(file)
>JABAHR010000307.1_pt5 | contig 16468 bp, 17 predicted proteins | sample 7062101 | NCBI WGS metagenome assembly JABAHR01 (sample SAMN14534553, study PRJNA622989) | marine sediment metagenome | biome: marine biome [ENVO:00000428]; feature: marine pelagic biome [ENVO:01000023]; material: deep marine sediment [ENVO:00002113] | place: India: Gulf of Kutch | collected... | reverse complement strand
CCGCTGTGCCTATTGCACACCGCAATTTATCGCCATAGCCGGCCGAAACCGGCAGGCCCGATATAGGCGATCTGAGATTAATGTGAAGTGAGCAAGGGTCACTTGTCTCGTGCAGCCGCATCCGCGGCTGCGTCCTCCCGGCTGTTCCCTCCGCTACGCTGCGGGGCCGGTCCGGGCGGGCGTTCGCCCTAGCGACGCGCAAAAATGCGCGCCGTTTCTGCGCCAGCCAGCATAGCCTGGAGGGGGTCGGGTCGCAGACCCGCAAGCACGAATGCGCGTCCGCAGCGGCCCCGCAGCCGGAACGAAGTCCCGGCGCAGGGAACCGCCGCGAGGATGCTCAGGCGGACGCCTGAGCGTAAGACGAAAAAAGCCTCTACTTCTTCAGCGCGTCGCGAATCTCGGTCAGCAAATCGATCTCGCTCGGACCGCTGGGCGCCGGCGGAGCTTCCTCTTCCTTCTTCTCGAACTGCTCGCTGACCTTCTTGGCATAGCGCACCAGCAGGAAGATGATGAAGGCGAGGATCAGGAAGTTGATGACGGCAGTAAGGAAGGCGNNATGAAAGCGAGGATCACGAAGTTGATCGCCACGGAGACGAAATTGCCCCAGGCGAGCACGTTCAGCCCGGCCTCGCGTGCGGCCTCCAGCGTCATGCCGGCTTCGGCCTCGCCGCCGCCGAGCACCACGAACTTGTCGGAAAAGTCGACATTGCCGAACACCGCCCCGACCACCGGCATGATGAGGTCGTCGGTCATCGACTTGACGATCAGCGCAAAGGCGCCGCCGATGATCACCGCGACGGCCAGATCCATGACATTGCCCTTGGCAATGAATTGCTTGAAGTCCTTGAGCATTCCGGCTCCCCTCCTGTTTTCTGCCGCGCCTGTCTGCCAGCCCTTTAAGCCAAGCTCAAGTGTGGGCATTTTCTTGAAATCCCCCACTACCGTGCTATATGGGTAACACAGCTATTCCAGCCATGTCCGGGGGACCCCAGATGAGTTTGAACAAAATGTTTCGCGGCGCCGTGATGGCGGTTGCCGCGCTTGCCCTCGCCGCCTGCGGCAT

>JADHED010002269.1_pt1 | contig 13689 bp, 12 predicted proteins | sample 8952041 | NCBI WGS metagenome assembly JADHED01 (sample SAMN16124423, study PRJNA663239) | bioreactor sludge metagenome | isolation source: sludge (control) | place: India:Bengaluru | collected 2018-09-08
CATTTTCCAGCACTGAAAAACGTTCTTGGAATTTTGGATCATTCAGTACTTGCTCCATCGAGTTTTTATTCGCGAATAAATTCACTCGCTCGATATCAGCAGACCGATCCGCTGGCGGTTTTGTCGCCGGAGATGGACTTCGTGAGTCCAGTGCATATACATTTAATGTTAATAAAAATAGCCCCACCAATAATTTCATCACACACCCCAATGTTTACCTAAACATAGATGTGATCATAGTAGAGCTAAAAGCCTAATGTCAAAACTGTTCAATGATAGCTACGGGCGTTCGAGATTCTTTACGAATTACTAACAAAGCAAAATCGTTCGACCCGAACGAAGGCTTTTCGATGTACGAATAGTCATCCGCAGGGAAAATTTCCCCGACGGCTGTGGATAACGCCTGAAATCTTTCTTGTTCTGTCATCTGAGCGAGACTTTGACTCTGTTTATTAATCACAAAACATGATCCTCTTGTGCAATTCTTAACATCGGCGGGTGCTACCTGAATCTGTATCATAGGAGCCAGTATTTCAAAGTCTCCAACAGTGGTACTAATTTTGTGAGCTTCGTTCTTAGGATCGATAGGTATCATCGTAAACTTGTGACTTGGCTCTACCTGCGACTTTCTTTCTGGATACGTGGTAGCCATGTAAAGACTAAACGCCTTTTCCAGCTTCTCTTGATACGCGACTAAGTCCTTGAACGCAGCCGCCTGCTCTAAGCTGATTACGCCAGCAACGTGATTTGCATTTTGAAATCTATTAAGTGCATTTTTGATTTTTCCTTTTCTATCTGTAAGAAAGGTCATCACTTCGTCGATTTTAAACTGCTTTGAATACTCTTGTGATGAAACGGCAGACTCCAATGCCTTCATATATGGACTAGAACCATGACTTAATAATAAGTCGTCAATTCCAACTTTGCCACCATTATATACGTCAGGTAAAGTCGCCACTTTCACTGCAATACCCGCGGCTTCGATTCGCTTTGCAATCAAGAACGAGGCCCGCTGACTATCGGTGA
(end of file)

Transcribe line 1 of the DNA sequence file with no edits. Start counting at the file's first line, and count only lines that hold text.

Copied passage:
>JABAHR010000307.1_pt5 | contig 16468 bp, 17 predicted proteins | sample 7062101 | NCBI WGS metagenome assembly JABAHR01 (sample SAMN14534553, study PRJNA622989) | marine sediment metagenome | biome: marine biome [ENVO:00000428]; feature: marine pelagic biome [ENVO:01000023]; material: deep marine sediment [ENVO:00002113] | place: India: Gulf of Kutch | collected... | reverse complement strand